As one of the world’s largest manufacturers of cosmetics, skincare, hair care and hair coloring products, L’Oreal operates a number of different types of distribution centers, ranging from facilities that primarily handle full pallets to case and piece picking operations.
Each has its own set of demands and approaches to order fulfillment.
“What’s impacting our operations the most is the change in order profiles due to the rise of e-commerce,” says Erik Rodriguez, director of supply chain for L’Oreal Americas. “The sheer volume of orders has increased, but the lines per order has decreased.
Additionally, there’s pressure from our retail customers to reduce our lead times and improve our delivery times because they are running leaner inventories.”
Those customer challenges are happening against the backdrop of increasing competition for labor and a mandate to drive continuous improvements in safety and ergonomics. “In just about every major city where we have distribution centers, there is real competition for labor,” says Rodriguez. Put them together—the need for speed, quality, service and labor shortages—and “automation becomes a way to operate successfully within the context of these competing demands,” says Rodriguez.
In fact, new demands may be changing the rules for justifying automation, at least when it comes to the traditional measure of return on investment, adds Rich Werner, vice president of physical flows for L’Oreal’s consumer products division.
“ROI is still important, but the justification for automation is no longer purely ROI. It’s also the ability to meet the surges in demand on peak order days, the quality of the pallets going out the door and the improvements in ergonomics and safety that automation can bring to an organization.”
To that end, L’Oreal is in the midst of implementing solutions as varied as robotics to automated goods-to-person solutions in its DCs on a global basis.
Automation enables the business
What does L’Oreal look for when it considers new automation technology? “We look for scalability and the ability to connect with other pieces of automation in the future,” says Rodriguez. What’s more, the automation should in some way enable the business or enable new ways to meet the needs of the market.
Slotting comes of age
Not all automation projects involve big capital investments in equipment. Beginning in 2012, L’Oreal began to ask what other types of tools it might be able to deploy that can be used in conjunction with mechanization to deliver a multiplier effect. One answer was slotting. L’Oreal was already using a homegrown slotting program with a lot of limitations. “We decided that slotting was something we could deploy easily and would pay for itself in a matter of months in some facilities,” Rodriguez recalls. “We also thought that it could complement what we were doing with labor management. To me, it was a basic tool.”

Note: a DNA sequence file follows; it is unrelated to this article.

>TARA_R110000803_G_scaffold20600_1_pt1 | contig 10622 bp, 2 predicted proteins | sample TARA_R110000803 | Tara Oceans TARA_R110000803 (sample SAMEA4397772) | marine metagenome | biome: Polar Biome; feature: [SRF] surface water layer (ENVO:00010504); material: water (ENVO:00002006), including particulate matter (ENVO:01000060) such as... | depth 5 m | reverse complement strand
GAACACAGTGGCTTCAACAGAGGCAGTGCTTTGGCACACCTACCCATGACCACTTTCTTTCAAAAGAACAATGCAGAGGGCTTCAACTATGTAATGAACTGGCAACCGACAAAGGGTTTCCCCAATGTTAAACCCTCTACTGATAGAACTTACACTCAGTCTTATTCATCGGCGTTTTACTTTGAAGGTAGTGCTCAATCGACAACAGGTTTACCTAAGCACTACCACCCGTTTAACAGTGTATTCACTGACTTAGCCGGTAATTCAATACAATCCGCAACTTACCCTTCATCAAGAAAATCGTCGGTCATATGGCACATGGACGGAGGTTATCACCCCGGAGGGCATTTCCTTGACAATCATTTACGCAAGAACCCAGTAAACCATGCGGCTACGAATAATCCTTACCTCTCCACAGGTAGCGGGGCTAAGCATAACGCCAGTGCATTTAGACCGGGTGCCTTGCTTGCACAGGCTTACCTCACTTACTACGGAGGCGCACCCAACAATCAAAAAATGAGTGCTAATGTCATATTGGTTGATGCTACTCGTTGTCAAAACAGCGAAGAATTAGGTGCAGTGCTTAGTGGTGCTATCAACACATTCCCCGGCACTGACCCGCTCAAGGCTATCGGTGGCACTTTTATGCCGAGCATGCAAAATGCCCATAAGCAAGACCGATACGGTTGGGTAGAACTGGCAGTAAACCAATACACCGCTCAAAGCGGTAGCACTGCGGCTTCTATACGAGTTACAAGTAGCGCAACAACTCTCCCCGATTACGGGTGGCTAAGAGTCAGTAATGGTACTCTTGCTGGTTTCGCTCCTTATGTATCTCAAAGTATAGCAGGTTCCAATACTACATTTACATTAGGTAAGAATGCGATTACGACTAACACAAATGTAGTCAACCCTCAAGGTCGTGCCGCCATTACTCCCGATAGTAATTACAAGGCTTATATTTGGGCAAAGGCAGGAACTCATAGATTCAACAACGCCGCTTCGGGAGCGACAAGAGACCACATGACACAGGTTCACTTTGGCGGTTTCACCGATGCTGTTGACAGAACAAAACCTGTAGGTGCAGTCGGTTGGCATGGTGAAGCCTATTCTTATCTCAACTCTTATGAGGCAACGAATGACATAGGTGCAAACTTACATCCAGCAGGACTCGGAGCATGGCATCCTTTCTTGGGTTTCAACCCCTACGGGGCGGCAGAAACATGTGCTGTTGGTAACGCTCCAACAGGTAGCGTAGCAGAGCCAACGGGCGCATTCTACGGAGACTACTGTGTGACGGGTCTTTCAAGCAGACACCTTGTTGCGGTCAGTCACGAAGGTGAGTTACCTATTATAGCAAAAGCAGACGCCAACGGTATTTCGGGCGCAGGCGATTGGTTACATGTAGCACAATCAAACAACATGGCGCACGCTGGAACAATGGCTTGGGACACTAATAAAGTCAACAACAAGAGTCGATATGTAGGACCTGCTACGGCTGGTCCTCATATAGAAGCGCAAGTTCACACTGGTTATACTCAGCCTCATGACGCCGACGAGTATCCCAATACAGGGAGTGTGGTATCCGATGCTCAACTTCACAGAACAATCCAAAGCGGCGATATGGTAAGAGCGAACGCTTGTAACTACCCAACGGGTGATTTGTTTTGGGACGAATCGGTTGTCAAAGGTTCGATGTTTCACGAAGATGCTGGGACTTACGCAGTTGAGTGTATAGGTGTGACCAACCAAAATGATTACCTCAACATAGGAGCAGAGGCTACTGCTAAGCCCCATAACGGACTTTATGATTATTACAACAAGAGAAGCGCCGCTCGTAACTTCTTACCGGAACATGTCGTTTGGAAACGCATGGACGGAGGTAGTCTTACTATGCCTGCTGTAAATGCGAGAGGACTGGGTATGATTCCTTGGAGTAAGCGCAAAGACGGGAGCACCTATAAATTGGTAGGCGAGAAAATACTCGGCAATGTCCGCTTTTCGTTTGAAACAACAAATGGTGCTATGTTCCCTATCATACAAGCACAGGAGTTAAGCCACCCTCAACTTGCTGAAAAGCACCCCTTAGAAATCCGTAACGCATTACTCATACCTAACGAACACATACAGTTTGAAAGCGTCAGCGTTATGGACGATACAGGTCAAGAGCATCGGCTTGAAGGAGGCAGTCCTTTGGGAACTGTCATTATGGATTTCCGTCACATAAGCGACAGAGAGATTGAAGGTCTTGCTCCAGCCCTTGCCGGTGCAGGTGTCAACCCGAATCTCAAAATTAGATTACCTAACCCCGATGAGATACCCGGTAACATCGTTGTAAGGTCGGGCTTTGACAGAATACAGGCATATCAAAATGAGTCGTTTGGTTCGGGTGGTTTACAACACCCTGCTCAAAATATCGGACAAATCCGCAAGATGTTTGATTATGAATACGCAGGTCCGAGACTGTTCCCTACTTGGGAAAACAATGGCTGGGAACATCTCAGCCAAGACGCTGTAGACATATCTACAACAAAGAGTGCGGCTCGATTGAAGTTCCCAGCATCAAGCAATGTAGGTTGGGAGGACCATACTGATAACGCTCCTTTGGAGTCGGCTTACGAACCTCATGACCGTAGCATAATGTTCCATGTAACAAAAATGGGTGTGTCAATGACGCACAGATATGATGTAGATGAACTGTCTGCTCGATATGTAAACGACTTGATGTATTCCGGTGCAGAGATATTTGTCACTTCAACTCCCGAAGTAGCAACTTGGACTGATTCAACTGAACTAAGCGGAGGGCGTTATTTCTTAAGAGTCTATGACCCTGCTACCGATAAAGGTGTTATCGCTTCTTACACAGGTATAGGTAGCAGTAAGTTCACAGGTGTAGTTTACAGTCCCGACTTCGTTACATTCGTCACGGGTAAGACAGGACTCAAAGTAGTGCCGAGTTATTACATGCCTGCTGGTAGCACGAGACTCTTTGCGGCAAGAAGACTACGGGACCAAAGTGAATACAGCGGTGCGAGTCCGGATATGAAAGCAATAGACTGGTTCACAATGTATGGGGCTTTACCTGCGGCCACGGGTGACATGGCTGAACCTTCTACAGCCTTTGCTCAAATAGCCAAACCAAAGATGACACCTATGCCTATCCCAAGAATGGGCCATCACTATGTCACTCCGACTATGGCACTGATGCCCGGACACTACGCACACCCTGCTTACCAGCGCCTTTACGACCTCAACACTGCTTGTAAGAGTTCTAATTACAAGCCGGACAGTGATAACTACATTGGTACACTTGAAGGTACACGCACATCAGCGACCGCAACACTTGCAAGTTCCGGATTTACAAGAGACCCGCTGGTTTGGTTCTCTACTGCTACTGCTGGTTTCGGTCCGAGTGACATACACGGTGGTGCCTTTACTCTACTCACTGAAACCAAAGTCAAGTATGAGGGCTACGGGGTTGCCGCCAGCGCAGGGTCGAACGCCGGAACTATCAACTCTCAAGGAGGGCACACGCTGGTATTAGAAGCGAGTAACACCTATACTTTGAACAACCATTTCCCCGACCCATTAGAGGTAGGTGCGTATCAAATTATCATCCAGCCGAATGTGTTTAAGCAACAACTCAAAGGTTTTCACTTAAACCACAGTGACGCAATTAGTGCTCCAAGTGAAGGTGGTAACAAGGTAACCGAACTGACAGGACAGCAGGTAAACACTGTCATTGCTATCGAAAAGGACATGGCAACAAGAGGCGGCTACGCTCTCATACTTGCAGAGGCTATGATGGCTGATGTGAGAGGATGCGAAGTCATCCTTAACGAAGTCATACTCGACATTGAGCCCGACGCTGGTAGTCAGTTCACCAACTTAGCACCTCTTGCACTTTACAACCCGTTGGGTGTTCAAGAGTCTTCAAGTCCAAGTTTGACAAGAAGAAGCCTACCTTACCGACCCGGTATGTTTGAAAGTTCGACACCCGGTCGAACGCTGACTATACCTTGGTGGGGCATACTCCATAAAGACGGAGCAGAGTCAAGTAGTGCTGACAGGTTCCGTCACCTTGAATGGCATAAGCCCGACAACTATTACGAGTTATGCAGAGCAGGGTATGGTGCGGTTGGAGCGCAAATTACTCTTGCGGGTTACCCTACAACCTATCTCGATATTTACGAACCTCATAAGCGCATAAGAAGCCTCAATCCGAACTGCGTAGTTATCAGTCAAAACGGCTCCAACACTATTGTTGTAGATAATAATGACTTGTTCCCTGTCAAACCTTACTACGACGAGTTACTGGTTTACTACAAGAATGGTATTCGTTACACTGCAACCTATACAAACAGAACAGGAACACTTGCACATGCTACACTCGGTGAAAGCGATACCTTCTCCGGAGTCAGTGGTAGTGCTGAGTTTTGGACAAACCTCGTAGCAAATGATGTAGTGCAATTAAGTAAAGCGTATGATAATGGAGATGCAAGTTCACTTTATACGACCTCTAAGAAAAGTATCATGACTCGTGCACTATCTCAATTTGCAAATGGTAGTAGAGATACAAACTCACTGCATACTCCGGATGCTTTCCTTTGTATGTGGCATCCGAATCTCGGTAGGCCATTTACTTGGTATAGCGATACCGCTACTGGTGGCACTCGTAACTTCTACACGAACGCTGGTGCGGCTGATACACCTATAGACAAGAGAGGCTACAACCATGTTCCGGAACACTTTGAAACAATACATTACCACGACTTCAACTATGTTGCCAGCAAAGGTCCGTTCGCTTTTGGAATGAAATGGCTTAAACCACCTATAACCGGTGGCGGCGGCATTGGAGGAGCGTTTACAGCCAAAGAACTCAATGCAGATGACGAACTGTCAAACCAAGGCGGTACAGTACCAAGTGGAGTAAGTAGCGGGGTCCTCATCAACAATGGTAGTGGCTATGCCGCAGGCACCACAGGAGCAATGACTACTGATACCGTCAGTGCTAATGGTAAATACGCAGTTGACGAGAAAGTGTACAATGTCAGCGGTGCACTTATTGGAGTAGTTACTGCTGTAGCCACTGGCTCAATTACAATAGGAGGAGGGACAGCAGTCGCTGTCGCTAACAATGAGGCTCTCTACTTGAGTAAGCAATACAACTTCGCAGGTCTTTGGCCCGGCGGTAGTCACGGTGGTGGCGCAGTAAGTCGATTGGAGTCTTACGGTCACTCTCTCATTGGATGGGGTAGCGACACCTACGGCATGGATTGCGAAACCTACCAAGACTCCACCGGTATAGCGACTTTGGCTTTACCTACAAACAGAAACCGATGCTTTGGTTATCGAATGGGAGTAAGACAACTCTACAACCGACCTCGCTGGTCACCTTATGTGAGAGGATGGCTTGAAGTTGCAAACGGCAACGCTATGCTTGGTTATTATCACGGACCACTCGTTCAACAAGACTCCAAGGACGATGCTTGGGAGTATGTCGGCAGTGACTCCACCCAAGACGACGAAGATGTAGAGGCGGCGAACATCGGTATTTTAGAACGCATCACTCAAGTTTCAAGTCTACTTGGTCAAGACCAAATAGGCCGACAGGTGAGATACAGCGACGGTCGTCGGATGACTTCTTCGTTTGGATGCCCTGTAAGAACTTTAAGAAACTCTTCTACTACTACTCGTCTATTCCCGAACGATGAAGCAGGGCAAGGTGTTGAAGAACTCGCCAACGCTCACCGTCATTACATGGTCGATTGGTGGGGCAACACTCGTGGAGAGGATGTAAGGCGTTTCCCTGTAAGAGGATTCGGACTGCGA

L’Oreal engaged a consultant from DMLogic to analyze the different suppliers and solutions available in the market from pure play slotting software vendors, from consulting organizations and as a module from one of the best-of-breed warehouse management system (WMS) providers.
Once L’Oreal decided that it did not want to be beholden to a consultant or a WMS provider for slotting, the team and their consultant compiled a list of some two dozen attributes to meet its requirements and ran a tender. Eventually, the choice came down to two pure play candidates. The ultimate winner offered a solution that could be implemented relatively easily, but offered the ability to scale and add functionality as L’Oreal gained experience with the tool.
Several areas were targeted for improvements, including:
- a reduction in travel times to reduce order cycle times;
- more efficient use of storage space;
- a reduction in errors;
- more effective storage by weight of the item or movement of a SKU to improve ergonomics;
- more effective storage based on how pallets are formed, such as heaviest items on the bottom;
- co-locating items that are commonly ordered together; and
- the ability to load historical information into a forecasting tool to best slot for the rollout of a new product launch.
For the first rollout, L’Oreal chose one of its mature facilities that was already using the homegrown slotting tool. If they could show improvements there, the thinking went, then they had something. Within a few months, the lines picked per hour had improved by 12%. “Based on the outcome of the pilot, we have so far implemented slotting in 17 of our 23 DCs in the United States,” Rodriguez says. Slotting has also gone live in Mexico, Chile, Argentina, Brazil, Canada and France, with plans for other facilities in Western Europe, Australia and South Africa.
Now that it is up and running, slotting is delivering a sustainable competitive advantage. Improvements have ranged from reductions of up to 28% in bends and reaches, reductions of up to 21% in travel distances and improvements of from 10% to as much as 30% in lines per hour picked, depending on the maturity of the operation. “If you have the volume to justify the investment, it makes perfect sense,” Rodriguez says. “And, of course, you have to keep thinking about what your business is going to look like in the next three to five years to remain competitive.”